I’m a child of the 70’s and my parents were well into the Fruity Lexia boxed wine and a good salmon mousse. They paired it with oranges stuck with cheese cubes and green pickled onions, fondue and sometimes a good ham steak with pineapple and a cherry. These were good times. Happy times.
I grew up never giving a sideways glance to the famous perforated hole where the spout peeks out and dispenses what can only be described as piss on steroids. It wasn’t until later in life that I discovered bottled wine and became a bit of a goon sack hater.
Some of the parties I went to as a teenager were frequented by cunning law-breakers who would insert a half-empty bladder into their hoodie sleeve and sip it on the sly out of their wrist hole. Goon of Fortune was played. Because Straya. Afterwards, one would enjoy a nice nap using the empty silver bladder blown up as a pillow.
But a new player on the market, Tote Wines, is changing things up in a major way. Their new take on the beloved goon sack, takes wine that doesn’t come in a bottle to a whole new level.
“Whilst I still think boxed claret is lyfe, I will totes give this a go. I need to move with the times.” – Rico, Flawless Vision
Why do we need this?
Imagine carrying two bottles of wine in your picnic basket or camping esky. It’s really fucking heavy. They break, they tip over, and are annoying to dispose of.
Each of these pouches holds 1.5 litres of premium wine available on tap at a fraction of the weight. And even better still, once opened, the wine stays fresh for up to one month. So in the rare instance you actually just want a single glass of wine but don’t want to open a whole bottle, you can enjoy a tasty drop from the Eden or Barossa Valley and there is no wastage.
AND, no more waiting hours or wrapping up wine bottles in wet paper towels to get it to chill faster, one of these bad boys can chill down to drinking temperature in just 15 minutes. Adding valuable quaffing time to your event.
But is it vegan?
I’m glad you asked! The answer is yes, but you can consult the Q&A section of the website for more detailed info.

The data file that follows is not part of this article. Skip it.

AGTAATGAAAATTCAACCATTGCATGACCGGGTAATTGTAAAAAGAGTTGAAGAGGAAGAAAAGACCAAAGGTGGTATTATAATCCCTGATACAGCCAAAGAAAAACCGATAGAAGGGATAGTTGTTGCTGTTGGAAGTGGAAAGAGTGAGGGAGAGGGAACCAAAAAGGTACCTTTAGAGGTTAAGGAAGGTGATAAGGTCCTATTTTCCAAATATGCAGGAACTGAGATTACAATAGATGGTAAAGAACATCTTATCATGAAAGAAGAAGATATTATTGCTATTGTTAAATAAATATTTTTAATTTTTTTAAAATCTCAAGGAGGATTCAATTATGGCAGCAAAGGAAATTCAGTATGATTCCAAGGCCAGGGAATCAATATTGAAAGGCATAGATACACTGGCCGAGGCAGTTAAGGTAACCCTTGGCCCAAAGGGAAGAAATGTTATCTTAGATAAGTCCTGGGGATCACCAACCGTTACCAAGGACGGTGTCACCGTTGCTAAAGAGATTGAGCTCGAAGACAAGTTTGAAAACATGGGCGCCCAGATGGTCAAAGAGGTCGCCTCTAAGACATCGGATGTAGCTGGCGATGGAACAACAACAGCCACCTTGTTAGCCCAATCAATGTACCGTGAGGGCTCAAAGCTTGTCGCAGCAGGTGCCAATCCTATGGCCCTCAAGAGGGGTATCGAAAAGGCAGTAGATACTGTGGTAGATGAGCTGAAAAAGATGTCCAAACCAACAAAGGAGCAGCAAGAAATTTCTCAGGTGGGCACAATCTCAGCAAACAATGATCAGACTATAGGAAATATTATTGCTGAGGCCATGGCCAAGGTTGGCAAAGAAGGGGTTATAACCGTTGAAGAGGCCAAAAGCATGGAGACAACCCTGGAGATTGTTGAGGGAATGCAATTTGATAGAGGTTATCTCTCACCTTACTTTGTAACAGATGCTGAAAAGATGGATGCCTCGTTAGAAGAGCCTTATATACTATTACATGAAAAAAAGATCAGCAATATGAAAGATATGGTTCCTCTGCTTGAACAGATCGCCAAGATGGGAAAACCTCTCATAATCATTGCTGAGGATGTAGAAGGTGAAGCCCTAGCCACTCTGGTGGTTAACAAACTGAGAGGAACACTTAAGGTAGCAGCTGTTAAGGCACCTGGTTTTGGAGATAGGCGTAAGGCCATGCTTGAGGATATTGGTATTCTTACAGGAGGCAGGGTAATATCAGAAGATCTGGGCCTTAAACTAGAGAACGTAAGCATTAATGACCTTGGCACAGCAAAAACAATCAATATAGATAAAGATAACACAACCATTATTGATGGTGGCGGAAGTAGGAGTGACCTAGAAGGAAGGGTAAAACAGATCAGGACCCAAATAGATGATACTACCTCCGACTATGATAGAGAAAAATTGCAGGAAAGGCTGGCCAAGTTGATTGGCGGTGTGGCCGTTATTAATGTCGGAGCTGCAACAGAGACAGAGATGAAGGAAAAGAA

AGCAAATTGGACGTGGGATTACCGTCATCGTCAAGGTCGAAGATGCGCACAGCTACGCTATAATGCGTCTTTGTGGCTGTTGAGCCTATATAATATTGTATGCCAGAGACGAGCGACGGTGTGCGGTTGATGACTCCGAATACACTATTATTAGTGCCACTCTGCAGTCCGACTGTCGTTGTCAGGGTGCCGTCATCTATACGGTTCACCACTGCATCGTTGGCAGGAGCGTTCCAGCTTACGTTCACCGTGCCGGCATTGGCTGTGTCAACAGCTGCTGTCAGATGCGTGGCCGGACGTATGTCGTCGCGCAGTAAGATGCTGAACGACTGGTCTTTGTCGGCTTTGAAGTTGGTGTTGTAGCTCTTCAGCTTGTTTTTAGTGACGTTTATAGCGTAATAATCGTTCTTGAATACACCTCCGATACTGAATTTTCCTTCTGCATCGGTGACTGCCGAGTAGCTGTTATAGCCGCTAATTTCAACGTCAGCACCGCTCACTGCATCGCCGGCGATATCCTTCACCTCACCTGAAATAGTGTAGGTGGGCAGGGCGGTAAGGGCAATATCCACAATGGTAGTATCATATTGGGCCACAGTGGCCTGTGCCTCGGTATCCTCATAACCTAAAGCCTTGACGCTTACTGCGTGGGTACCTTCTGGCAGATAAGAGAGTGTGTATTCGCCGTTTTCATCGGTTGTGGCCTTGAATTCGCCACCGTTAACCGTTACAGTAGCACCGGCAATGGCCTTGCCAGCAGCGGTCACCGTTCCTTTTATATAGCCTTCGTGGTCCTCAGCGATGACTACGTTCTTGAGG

What about the carbon footprint?
To put that into plain, Green speak: a single truckload of flat, empty Tote Wines pouches is the equivalent of 14 truckloads of empty glass bottles. If you simply consider the carbon emissions produced by the transport industry alone, Tote Wines pouches are a step toward a more sustainable and responsible future for OUR environment and a step in the right direction for the Australian wine industry.
And does it taste like piss on steroids?
I tried both the Shiraz and the Sauvignon Blanc and was impressed. While the Sav Blanc had less of a sweetness than I was expecting, it was fresh and zingy and absolutely passed the fresh test as I drunk it over a couple of weeks. In fact, I think it even tasted better after a week. Find a bottle of white that does that!
The Shiraz I think is a game changer. This is not going to replace your finer bottles of wine, and it’s not meant to. But a nice Barossa drop on tap with the unbelievable convenience of a pouch and way less weight than a bottle? Yes. For camping and picnics, it makes a hellava lot of sense.
The only downside I can see is that you can’t use it as a camping pillow.
Love, FK xx
AND for a chance to win a 2 pack of Tote Wines, just comment on this post saying why you need classy goon sacks in your life. And “like” the Tote Wines Facebook page to qualify.
A winner will be selected on Wednesday 25th Oct at 7pm EDT
Click the logo below to SHOP A DROP
**Full disclosure. Tote wines sent me some pouches for the purpose of this review. I also receive a small commission from sales that come from this blog, that comes at NO cost to you.